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Communiqué #126

Communiqué #126


to the PEOPLE of HAITI

February 11, 2018

L I V I N G   w i t h    Z E S T

How is that a little boy who lived on this earth for less than 6 years could so impact my life in the few short months that I had the privilege to know him???   Ched (pronounced “Shed”) arrived at the orphanage in October 2016 and left to live with extended family members shortly before his October 2017 tuberculosis diagnosis.  From the very first day that I met him I knew he was special.  His under-his-breath little chuckle, his gigantic smile, his wit, his natural talent for working with his hands, and his quick-love and acceptance towards others all made him who he was.  He made me want to be a better person!


(See Communiqué #123 for another piece of Ched’s story)

On the afternoon of February 1, 2018, we received an unexpected text message from Ched’s father.  It simply said “Ched is dead.”  I wanted to say “Tell me it is not true!”

Through a phone conversation we learned more of the details.  This is the father’s version of what happened. Ched was admitted the day before to the General Hospital in LesCayes because he was having difficulty breathing.  Because the father had records from the doctor who had treated Ched for TB, this record authorized a new doctor to treat him.  The doctor said that Ched needed oxygen and told the father he needed to go out into the city to buy a battery-operated oxygen system.  The father went out to perform the difficult task of finding this equipment in a place where such products are hard to find.  Upon returning to the hospital with his purchase, he found Ched connected to an oxygen machine run on electricity that had been sitting at the hospital.   Apparently, the doctor seeing how much Ched was struggling to breathe had authorized the connection of the device even though it was against hospital policy to start any treatment before the treatment was paid for in full.  During the evening, Ched’s father stayed at his side.  Feeling very fatigued, the father fell asleep sitting next to Cheds’ hospital bed.  He awoke when he realized that the power had gone off sometime during his nap.  He turned to look at Ched and found him lifeless.  No nurse or doctor had come to check on him when the power went out.  The electrical oxygen machine had failed Ched, when the battery-operated machine that the father had purchased sat unused and now useless beside the bed.  His precious little Ched was gone!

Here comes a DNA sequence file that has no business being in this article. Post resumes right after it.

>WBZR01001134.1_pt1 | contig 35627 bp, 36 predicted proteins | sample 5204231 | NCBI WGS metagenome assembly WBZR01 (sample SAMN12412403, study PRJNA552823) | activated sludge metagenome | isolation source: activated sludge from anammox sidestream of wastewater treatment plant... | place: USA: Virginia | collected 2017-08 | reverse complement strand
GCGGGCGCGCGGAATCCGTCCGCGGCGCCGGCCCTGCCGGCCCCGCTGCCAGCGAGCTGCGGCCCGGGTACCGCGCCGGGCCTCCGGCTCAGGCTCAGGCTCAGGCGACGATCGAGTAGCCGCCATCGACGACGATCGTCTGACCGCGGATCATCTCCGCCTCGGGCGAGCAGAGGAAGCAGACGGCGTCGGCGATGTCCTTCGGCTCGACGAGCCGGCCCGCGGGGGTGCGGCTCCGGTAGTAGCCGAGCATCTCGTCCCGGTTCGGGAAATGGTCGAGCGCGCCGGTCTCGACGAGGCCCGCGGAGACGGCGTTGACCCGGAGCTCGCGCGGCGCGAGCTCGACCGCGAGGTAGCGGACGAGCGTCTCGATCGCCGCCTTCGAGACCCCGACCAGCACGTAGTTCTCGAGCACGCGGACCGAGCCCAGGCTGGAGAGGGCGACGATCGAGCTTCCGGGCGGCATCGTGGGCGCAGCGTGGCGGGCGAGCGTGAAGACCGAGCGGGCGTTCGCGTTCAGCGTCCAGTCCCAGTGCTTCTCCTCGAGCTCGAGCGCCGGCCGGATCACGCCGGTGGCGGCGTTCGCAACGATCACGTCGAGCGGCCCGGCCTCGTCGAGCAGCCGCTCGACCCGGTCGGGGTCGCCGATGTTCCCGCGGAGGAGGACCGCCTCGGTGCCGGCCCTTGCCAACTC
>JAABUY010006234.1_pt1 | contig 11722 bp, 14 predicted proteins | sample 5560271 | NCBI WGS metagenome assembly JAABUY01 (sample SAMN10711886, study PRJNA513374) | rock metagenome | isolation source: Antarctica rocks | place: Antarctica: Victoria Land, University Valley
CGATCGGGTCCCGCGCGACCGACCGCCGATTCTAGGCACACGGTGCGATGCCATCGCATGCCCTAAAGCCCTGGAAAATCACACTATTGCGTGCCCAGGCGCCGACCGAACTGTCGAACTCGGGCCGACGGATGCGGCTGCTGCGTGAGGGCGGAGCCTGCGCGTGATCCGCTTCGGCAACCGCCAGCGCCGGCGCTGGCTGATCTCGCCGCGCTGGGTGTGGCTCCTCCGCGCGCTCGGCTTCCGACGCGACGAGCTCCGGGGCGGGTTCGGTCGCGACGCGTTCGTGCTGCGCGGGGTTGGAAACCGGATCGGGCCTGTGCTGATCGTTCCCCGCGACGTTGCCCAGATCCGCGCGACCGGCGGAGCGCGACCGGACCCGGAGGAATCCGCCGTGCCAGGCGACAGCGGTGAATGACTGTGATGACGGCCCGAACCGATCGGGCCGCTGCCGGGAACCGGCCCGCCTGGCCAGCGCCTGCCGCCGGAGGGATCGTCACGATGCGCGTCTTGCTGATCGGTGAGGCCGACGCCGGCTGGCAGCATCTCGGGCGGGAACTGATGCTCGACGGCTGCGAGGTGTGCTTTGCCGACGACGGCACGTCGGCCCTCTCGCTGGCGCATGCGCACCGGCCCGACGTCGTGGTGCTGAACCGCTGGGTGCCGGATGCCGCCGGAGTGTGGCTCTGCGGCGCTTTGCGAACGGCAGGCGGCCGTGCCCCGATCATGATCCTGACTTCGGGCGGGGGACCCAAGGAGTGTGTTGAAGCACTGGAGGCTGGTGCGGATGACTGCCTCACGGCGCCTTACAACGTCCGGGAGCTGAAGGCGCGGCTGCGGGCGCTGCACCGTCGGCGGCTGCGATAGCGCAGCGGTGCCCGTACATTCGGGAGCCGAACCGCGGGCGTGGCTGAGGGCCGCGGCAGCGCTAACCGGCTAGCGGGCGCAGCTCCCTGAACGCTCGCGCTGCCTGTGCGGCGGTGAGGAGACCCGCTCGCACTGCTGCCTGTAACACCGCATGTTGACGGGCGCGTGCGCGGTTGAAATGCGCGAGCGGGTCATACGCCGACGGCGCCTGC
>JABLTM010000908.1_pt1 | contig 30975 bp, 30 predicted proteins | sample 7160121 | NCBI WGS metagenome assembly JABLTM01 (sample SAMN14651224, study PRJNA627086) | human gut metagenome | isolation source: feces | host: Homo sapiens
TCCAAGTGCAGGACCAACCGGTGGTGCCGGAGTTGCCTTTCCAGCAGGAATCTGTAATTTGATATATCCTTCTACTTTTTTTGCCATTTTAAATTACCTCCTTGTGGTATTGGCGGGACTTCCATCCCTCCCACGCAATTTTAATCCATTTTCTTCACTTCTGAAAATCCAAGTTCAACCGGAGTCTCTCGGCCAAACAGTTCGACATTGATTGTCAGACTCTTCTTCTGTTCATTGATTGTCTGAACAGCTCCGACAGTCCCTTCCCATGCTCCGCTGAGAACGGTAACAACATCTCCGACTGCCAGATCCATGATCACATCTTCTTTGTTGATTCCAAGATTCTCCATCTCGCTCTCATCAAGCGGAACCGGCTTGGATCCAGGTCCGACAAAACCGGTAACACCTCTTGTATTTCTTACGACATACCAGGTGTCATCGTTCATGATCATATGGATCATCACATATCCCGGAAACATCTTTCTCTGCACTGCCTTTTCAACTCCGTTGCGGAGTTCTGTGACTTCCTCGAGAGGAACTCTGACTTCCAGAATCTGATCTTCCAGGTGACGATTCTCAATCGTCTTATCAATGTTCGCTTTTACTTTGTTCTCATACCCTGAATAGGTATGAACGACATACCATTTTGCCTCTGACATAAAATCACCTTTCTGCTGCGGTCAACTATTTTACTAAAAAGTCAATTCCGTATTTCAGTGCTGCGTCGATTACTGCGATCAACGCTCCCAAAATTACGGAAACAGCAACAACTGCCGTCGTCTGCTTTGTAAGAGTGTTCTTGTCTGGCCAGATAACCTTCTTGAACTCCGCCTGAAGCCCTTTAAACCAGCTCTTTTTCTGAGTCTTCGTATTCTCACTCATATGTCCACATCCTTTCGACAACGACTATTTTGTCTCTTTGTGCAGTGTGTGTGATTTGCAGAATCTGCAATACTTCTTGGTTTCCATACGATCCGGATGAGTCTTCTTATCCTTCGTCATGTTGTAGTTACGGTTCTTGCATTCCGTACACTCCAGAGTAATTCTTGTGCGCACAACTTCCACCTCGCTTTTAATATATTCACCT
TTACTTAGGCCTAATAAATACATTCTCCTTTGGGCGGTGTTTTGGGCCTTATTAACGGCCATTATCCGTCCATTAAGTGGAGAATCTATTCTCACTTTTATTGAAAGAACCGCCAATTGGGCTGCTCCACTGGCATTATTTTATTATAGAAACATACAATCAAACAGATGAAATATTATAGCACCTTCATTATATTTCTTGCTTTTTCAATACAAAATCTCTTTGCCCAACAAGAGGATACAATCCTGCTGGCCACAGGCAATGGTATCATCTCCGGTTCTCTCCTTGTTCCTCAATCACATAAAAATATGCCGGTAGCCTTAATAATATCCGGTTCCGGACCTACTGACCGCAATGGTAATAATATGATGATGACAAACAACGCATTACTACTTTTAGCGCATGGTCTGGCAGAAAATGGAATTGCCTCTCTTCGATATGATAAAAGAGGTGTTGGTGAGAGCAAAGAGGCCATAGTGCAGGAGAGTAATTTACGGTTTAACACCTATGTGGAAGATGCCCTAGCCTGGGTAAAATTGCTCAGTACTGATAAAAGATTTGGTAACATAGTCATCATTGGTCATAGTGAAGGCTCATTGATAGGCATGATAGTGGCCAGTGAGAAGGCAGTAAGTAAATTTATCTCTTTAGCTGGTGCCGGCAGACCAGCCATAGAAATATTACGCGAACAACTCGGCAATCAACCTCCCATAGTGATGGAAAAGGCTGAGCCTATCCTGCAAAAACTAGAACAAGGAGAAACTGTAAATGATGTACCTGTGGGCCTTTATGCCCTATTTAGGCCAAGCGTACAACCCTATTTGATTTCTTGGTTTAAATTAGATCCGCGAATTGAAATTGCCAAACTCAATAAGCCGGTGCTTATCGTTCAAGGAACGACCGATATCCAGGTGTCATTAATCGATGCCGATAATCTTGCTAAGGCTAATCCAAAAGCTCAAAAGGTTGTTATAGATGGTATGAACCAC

In Haiti, you have 24 hours to bury someone who will not be embalmed.  As embalming was much too costly for Ched’s father, he quickly made the necessary decisions to bury his son.  He had to borrow a friend’s motorcycle to bring his son to the family burial plot.  At 1AM, the father set off on this journey cradling his child while driving over 2 hours to his son’s final resting place.  As a woodworker, Ched’s father has made many, many caskets.  Little did he know that on this day, we would be buying the materials to make a casket for his own little son.

Having only the equivalent of only $10 US left to his name, the father needed to ask several friends if they could loan him money to pay for everything related to Ched’s medical care and his burial.  Growing up in an orphanage himself, the father has no living parents and no immediate family who can help him.   The events of Ched’s illness and his eventual death in itself was quite a burden to bear.  The financial needs only magnified the father’s distress.

Sadly, this type of story is not unique for people living here.  Life here is plain and simply … VERY difficult!

Please join me in praying for Ched’s father and all people everywhere who suffer so greatly!

If you are moved to help financially, please do so via the DONATE tab @

or mail a check to Caribbean Children’s Foundation, PO Box 33, Jenison MI. 49429.0033 USA

Please place the words “CHED MEMORIAL” in the comment section!  

Thank you!

R.I.P. little Ched!

May 9, 2012 to January 31, 2018

Nora Léon                           

Missionary to Haiti & the Dominican Republic      Until next time, God willing …

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